> A Delegates Guide To Mice Events In West Africa

A Delegates Guide To Mice Events In West Africa

MICE Events in West Africa: A Delegate’s Guide

Observe any airport lounge in Lagos, Accra, Abidjan or Dakar, and you’ll notice thesheer number of travelers in the sub-region travelling for business, be it for meetings, incentives, conferences or exhibitions or any other type of event. This observation is certainly not unique to West Africa, but isevidence of the sustained interest in the continent, its potential and the opportunities it presents. MICE events are gaining ground in West Africa as businesses and governments seek to connect interests and present opportunities for collaboration.

While the sub-region does not have the established MICE industry and stories as can be found in East Africa in cities such as Kigali, Nairobi, Addis Ababa, Arusha and Dar es Salaam, or in South Africa with the Cape Town International Convention Centre; destinations in West Africa such as Accra, Dakar,Abidjan, Lagos and Abuja are established MICE hubs in West Africawith regular events scheduled throughout the year.

You may have been a delegate at any of these events,or are likely to be invited in the future, but any event is only as good as the value you are able to draw from it. Optimizing your attendance at a MICE event starts, of course, fromknowing about it in the first place!

One good way to do this is to connect and become a member of the professional associations that operate in your industry. This will ensure that you are on the mailing list for announcements on relevant events.LinkedIn is another good way to identify and connect with the key people in your field, and receive notifications on upcoming relevant events – join relevant LinkedIn groups. Another strategy is toensure that your company is on the mailing list for newsletters from and announcementsby reputable eventorganizers such as Bench Events, API Summits andLnoppen (there are several more) who organize regular events in West Africa, and sign up with exhibitors and for trade and business magazines – this way you get to know of relevantMICE events which will help you plan for these in your company’s annual budget and event calendar.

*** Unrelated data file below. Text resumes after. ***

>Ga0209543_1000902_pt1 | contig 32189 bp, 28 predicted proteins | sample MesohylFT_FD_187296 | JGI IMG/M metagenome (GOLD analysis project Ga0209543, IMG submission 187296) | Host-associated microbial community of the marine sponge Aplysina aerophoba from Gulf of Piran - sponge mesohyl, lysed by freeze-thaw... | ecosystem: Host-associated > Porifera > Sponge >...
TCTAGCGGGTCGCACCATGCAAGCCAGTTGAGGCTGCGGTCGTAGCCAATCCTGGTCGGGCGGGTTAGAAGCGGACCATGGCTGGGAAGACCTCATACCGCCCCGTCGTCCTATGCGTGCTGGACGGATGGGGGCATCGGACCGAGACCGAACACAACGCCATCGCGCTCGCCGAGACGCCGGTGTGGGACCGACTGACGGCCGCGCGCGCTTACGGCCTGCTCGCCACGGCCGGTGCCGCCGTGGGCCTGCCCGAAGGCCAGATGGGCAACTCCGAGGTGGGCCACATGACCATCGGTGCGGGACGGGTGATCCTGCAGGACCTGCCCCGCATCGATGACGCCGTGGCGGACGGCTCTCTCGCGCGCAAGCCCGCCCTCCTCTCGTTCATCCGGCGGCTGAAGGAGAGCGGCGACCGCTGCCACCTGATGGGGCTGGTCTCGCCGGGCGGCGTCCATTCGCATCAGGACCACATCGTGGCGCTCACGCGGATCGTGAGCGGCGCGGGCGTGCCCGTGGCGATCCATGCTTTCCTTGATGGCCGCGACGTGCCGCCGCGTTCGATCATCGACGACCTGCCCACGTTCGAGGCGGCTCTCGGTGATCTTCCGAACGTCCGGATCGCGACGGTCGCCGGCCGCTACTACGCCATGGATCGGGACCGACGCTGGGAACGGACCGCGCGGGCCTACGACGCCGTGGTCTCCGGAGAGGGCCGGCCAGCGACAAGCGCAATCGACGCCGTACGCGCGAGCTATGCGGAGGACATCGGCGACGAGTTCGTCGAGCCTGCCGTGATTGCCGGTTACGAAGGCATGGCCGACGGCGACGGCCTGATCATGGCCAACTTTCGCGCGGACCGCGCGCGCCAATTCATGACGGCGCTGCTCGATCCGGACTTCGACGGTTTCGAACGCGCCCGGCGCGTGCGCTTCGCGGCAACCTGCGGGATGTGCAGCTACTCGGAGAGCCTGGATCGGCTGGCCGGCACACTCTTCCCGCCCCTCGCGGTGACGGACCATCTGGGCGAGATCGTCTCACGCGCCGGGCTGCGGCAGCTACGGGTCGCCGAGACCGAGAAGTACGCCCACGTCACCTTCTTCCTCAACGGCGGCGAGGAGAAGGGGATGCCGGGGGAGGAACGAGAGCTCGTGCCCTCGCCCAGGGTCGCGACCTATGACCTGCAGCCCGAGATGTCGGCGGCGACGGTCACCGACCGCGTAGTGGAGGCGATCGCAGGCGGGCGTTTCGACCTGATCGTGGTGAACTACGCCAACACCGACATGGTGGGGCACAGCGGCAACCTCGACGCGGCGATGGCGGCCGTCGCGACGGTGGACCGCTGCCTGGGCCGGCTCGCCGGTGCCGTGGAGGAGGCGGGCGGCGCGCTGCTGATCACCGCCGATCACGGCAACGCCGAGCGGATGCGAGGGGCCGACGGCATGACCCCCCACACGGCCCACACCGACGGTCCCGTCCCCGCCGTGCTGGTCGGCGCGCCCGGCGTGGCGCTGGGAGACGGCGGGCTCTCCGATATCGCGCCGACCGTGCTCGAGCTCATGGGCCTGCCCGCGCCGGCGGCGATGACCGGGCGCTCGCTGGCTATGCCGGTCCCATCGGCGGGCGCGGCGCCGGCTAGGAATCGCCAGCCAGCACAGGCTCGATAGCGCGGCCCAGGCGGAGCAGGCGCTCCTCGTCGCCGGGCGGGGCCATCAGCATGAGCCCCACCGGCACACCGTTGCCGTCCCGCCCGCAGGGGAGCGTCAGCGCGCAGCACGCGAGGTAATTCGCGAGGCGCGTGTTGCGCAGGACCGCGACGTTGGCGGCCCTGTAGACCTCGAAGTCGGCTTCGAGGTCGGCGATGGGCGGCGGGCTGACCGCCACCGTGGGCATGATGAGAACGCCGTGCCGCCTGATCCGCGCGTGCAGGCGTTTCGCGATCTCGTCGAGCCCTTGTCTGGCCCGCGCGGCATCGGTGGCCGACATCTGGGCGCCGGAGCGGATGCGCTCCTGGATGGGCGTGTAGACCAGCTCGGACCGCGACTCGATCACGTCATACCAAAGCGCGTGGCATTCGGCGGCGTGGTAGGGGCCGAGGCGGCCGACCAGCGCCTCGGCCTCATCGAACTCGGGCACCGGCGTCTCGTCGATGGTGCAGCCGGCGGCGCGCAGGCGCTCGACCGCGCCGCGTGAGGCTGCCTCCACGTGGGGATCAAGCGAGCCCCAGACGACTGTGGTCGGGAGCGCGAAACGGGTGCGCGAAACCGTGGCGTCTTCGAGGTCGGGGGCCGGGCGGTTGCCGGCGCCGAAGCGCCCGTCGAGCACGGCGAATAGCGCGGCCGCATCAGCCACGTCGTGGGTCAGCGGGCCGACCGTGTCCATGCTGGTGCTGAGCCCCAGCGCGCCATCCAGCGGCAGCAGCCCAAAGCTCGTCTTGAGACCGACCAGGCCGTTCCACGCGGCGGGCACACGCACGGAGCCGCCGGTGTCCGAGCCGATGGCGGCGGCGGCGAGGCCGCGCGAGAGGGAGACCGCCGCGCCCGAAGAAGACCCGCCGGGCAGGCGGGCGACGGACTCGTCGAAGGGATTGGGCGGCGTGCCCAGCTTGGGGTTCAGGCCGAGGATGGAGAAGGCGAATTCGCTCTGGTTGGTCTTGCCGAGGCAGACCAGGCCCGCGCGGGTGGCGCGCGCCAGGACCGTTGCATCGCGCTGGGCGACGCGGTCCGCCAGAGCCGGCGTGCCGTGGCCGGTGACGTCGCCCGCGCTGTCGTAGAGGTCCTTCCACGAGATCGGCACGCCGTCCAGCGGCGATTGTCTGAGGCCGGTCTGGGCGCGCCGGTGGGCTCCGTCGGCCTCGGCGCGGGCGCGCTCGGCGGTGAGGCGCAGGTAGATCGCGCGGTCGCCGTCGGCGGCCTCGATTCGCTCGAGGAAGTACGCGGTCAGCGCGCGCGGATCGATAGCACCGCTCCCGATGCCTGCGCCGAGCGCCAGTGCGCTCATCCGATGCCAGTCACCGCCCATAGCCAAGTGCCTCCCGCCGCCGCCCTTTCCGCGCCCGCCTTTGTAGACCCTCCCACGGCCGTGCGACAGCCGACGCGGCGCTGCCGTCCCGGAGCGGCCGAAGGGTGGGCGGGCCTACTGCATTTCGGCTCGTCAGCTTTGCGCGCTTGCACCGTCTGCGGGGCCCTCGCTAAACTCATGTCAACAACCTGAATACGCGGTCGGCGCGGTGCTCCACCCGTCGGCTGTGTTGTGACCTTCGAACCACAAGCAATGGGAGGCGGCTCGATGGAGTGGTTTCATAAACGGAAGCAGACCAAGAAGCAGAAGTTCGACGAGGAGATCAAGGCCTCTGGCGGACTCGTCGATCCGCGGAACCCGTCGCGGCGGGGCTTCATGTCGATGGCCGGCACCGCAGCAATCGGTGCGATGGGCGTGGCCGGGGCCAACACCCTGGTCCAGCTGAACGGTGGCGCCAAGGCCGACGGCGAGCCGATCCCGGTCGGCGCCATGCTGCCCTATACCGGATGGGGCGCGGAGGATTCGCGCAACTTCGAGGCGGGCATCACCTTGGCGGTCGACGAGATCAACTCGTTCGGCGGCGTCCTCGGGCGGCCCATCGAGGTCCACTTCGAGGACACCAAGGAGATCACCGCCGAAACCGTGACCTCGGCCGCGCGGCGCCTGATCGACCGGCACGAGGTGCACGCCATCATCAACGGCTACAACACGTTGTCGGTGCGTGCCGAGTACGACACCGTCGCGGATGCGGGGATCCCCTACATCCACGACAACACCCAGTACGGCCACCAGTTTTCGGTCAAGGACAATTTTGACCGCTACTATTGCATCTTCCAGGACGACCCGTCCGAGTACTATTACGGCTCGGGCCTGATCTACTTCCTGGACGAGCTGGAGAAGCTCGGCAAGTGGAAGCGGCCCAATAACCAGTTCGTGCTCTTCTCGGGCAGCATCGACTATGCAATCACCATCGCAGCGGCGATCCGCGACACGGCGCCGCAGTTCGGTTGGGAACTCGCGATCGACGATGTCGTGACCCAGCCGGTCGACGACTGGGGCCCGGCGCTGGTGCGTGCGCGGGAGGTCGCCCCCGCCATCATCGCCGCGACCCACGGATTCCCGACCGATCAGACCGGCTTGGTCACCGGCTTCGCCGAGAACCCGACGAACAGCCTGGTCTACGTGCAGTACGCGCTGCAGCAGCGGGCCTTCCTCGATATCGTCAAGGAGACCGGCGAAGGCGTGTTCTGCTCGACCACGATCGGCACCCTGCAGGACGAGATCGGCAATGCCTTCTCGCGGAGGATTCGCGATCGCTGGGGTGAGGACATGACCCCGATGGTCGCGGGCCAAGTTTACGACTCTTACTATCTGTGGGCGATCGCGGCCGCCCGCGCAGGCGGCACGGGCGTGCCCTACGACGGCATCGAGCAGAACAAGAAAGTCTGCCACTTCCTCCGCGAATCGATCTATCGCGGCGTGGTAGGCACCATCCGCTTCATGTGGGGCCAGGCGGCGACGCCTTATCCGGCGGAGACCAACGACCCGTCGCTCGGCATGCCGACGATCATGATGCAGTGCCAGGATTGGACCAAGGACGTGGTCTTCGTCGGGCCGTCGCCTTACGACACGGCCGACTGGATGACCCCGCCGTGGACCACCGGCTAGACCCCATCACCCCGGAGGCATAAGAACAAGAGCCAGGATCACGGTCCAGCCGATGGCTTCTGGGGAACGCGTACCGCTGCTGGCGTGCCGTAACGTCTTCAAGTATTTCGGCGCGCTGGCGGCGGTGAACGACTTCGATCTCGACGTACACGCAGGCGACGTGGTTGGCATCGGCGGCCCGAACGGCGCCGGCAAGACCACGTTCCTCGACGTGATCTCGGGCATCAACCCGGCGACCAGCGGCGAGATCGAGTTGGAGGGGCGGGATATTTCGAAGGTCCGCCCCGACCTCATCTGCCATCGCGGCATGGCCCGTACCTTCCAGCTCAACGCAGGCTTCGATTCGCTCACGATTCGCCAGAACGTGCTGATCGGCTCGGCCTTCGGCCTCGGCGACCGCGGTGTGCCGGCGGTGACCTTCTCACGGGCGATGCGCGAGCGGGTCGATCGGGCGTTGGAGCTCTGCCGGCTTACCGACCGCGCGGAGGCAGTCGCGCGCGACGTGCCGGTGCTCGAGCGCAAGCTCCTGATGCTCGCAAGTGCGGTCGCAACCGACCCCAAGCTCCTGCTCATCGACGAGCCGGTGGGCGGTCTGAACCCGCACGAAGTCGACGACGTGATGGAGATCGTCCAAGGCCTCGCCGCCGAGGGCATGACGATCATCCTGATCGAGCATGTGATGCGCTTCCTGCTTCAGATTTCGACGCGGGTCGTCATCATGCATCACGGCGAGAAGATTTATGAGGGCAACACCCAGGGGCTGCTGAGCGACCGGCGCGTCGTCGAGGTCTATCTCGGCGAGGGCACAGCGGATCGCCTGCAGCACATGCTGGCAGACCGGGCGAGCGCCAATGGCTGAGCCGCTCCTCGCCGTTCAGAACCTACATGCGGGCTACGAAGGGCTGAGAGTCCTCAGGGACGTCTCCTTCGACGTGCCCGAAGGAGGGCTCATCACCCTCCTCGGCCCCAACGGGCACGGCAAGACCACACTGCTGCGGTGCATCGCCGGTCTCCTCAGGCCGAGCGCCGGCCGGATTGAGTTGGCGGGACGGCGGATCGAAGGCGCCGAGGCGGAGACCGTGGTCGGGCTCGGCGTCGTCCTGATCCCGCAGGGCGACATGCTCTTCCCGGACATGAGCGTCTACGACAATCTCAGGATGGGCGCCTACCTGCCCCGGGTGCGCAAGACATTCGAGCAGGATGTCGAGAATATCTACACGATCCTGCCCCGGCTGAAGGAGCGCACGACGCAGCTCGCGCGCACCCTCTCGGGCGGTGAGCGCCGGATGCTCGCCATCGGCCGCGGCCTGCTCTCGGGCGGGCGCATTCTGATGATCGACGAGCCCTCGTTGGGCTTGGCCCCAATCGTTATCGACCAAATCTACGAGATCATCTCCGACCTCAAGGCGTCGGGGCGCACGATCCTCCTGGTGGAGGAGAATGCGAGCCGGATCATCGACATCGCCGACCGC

Event Registration

Registration for MICEevents should bedone as well in advance as possible to take advantage of early bird rates. Early registration also enables you to get a room in the hotel accommodation of your choice – good MICE organizers provide a list of preferred hotels close to the event venue(s) with specially negotiated rates for delegates.It’s good practice to stay at one of these preferred hotels because they provideavenues for networking in a relaxed atmosphere. Staying at the hotel also makes it easy for airport transfers, and to be easily informed of any changes to the schedule or any new information that may arise over the course of the event.

Closer to the time, double check online to ensure the event programme has remained the same- some popular networking events might require pre-booking to get in, and it is good practice to review the programme to highlight any changes or connect with any speakers you would like to speak with.

Travel and Getting to the City

If at all possible, try to get into the host city a day or two before the event, depending on where it is that you are travelling from – this ensures you are able to attend the event, even if there are last minute airline cancellations or flight delays, and so you won’t miss any of the opening activities.  Cutting it too fine is asking for trouble in West Africa!

Make sure you have your valid passports and visas for the country you are going into and any required vaccinations. A Yellow Fever vaccination card is one of the most important requirements for travel to West Africa.